News

THE BOOK OF NOTABLE THINGS was first published in 1579 and is still in print today! There are only 6 known original copies of this book left and they are stored in libraries in England and the USA. They are all missing their front and back covers. Thame museum is delighted to have been donated what we believe to be a unique complete First Edition.
The donor, a Thame Resident inherited it from her grandmother and wishes that the book be on display for all to see. You can see the book on permanent display in the Tudor Room at the Museum.

Thame Museum reopens on 15th February at 10am after its winter refurbishment!! Come and visit the new shop.

On Sunday 15th September, the Museum took part in a radio Oxford show called Find it or Forfeit.

The show takes place between 9am and 12pm every Sunday and it is in a “treasure hunt” style where the reporter has to “hunt down” various locations throughout the county, only lead by the clues they are given. Once they reach their location, they speak to their ‘clue keeper’ about the events going on the day or the venue in general and then that person gives them a clue for their next port of call.

Yvonne Maxwell, the Museum’s Publicity Manager, was the ‘clue keeper’ for this assignment. She met up with Fleur and Will the two reporters and briefly showed them round the museum. She focused on the current James Ward exhibition and also the Museum’s flagship Elizabethan Wall paintings room. The interview went out live around 10.15 on the Sunday morning.

The programme was a great opportunity to raise awareness of the Museum and hopefully helped to generate greater visitor attendance.

Latest Acquisition

Roman Models at Thame Museum

Roman Models at Thame Museum

The museum has obtained two replica models, a farmhouse that may be similar to one in Roman Thame and a model of a working corn dryer, similar to several found at Thame Meadows. You can see these in the Main Gallery of the Museum.

Roman Thame had a significant farming community. The site of the current Thame Meadows housing estate, in Oxford Road, revealed a large thriving Roman settlement with paddocks and enclosures, corn dryers, kilns, ovens and a stone-lined well.

While full details of the dig are yet to be published, Thame Museum is beginning to share what is known so far.

Come and see our new SCHOOLS IN THAME display. There are over 100 years of objects on display from John Hampden School, Barley Hill school, Lord Williams’s School and the former Girls Grammar School. There are old school ties and uniform, a candid 1920s report card, a school diary and Latin Homework from the 1960s, (do you recognise any?) a sports trophy, science equipment and even a drawing of the old John Hampden swimming pool!

Can you identify these buildings form Thame High Street?
Before Rycotewood College moved to Oxford in 2003, students at the College constructed these intricate models of notable building in the High Street. Visit the Museum Library and see the models now displayed next to the students’ model of Rycotewood College itself. The models are yet to be displayed in the actual layout of the real High Street buildings, so let us know if you can help identify any of them!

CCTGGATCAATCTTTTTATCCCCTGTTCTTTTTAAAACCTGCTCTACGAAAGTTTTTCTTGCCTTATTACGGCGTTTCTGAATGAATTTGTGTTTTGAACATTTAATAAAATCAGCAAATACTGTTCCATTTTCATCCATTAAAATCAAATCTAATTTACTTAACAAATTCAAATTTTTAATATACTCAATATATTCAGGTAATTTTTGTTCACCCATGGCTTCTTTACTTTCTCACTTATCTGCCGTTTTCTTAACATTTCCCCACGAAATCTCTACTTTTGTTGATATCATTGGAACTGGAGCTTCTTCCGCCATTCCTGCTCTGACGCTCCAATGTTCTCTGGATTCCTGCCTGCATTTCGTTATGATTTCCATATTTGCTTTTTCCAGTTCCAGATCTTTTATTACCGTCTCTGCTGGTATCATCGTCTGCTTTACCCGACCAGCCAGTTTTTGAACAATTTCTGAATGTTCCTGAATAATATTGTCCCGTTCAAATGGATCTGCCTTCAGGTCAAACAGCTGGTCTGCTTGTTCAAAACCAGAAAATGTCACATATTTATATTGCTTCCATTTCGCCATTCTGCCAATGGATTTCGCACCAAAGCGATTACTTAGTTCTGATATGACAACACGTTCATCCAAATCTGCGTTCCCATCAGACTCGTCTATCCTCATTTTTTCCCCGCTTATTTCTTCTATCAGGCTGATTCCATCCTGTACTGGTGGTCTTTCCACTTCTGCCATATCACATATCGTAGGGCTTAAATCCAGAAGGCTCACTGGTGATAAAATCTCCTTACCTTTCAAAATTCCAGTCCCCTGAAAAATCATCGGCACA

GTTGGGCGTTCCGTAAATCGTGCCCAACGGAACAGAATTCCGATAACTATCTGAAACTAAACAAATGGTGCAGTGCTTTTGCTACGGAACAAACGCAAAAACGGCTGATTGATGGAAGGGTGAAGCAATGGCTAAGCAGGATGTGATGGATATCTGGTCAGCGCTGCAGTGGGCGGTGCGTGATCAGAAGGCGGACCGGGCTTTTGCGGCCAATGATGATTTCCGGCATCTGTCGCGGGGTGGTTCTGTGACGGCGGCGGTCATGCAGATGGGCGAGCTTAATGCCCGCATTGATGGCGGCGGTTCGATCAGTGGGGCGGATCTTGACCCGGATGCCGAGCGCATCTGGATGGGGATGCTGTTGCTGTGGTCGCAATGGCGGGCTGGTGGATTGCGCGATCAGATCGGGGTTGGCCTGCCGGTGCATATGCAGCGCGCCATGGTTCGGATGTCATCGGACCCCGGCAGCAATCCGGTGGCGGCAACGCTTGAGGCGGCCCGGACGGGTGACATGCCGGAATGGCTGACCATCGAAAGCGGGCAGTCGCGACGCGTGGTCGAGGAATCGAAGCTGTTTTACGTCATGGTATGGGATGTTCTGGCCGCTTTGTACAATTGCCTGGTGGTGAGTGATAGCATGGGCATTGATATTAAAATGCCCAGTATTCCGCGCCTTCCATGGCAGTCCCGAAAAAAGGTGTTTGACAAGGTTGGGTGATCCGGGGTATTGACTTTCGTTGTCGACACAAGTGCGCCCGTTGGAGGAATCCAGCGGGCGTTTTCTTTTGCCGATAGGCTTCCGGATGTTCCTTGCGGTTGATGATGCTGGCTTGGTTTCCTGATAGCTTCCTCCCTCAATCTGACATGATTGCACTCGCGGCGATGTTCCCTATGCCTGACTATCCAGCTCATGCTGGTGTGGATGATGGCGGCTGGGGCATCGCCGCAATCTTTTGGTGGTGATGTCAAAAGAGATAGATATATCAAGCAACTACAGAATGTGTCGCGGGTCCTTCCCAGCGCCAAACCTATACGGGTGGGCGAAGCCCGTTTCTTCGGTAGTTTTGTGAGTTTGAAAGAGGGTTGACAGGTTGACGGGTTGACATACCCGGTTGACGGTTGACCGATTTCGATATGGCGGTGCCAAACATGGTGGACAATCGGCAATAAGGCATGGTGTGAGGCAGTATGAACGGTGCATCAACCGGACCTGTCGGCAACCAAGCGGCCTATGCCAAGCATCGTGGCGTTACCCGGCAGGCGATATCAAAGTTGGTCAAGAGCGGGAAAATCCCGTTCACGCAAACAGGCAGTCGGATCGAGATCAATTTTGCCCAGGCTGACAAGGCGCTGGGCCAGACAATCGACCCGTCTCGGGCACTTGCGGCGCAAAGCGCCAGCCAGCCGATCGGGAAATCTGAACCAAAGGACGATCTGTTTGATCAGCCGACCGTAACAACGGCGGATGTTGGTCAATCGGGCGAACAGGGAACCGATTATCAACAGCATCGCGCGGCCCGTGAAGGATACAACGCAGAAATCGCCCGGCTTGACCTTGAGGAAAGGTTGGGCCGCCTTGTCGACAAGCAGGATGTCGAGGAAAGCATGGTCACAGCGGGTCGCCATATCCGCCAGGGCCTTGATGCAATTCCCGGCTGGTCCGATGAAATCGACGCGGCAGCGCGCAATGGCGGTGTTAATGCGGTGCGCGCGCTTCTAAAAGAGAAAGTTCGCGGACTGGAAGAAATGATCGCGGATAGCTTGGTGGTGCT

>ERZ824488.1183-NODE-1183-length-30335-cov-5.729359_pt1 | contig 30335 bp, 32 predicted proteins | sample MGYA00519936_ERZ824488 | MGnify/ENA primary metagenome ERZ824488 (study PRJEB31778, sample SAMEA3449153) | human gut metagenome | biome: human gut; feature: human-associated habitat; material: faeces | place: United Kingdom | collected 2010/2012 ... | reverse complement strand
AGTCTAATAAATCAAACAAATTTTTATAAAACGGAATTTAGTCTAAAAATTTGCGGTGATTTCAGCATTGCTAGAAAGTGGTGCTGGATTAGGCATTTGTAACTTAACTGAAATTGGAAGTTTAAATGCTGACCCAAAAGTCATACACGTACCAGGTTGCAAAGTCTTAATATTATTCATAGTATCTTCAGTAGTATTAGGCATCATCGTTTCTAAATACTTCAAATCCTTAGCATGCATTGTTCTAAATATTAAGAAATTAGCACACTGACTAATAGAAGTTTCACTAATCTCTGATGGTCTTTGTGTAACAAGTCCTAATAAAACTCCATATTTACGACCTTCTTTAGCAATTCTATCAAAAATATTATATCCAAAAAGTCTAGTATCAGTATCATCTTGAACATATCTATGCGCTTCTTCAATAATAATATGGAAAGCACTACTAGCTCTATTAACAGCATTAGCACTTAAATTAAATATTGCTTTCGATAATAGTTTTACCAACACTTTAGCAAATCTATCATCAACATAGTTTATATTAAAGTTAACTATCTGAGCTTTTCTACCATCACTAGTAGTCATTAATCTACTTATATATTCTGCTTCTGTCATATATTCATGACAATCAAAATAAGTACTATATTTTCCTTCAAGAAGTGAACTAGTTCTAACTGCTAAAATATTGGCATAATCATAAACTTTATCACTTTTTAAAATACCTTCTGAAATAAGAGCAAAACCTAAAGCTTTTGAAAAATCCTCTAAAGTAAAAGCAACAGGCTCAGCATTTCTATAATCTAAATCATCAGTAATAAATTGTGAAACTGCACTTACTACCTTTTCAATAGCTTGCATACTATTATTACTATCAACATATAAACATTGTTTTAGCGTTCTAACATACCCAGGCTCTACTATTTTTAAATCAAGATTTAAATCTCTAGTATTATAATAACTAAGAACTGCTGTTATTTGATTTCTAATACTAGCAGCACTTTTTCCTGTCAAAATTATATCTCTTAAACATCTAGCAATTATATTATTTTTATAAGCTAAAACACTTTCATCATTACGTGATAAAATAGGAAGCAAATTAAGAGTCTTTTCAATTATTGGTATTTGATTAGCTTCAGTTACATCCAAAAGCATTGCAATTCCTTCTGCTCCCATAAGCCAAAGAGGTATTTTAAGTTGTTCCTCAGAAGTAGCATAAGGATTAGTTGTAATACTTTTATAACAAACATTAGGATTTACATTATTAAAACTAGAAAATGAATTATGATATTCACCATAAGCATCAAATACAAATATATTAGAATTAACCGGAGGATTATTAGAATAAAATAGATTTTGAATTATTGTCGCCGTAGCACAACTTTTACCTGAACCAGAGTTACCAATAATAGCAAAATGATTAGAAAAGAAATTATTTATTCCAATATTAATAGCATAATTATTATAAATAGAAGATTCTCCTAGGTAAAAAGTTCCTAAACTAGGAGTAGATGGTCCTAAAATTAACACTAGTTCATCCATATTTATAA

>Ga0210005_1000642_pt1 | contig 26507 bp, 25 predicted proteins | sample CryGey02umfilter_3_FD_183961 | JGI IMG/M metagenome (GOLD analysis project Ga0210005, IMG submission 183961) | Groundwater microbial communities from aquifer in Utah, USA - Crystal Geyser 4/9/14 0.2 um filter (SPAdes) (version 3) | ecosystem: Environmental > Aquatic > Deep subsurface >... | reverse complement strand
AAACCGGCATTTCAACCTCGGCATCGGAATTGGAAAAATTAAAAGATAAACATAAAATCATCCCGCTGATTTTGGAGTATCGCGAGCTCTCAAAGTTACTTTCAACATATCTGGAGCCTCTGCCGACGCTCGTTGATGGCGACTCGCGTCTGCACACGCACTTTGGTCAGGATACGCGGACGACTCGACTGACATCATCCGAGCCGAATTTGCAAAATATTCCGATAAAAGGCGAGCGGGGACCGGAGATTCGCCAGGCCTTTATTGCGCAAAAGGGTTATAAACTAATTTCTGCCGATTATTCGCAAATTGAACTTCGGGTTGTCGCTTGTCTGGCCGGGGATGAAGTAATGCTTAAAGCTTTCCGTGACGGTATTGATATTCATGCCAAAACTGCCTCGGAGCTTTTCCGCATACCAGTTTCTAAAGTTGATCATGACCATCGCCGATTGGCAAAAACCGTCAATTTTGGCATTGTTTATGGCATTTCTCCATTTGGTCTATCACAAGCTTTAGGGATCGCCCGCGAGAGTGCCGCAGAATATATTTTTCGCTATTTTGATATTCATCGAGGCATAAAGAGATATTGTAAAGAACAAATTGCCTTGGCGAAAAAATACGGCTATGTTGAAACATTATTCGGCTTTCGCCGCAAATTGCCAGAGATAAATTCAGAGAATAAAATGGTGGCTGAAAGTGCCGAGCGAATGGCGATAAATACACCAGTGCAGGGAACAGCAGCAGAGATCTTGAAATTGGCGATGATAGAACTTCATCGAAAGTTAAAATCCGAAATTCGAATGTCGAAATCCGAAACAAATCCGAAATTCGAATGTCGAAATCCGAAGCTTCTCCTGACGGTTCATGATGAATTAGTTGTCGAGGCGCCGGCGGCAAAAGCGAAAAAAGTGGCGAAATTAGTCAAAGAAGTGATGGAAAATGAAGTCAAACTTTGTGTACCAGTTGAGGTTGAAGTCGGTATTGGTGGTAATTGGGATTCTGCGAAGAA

Have you seen the old town entry signs on your drive into Thame?

They are now at the Museum where you can see them waiting to be restored and displayed.

SOME NEW OBJECTS AND SOME OLD FAVOURITES

This lead tobacco jar was found in 1948, whilst ploughing land on the site of the Battle of Chalgrove (1643). It is more than likely from that period and was given to R.L.Willoughby, who made a study of the object. His findings can be found in a folder in the museum library.

The jar was then given to the John Hampden Society and subsequently loaned to the museum.

“Elizabeth” is now on display in the main gallery

This Victorian doll was donated to the museum with a small leather trunk containing clothes and accessories.

The doll was sent away for repair and was beautifully restored by Gill Richards, an award winning doll maker and restorer from Bristol.

Information included with the doll leads us to believe that it was used by a travelling salesman working for John Noble Ltd. of Manchester. John Noble was a Victorian costumier and the doll’s clothes would have been exquisite miniature samples made to scale.

The doll and the collection of clothes were owned locally, and had been passed down through the family. We have named the doll Elizabeth after the donor.

Elizabeth before her recovery

A recent donation of a horse’s head collar, which has been cleaned and conserved, now hangs near the display of agricultural objects. Although the windows in the main gallery are covered with a protective coating to filter UV light, as a precaution, the popular Mott wedding dress has been removed from display to allow it to “rest” for a while.

Did you know that the museum holds a magnificent collection of photographs?  Copies  are available for purchase.  Enquire at reception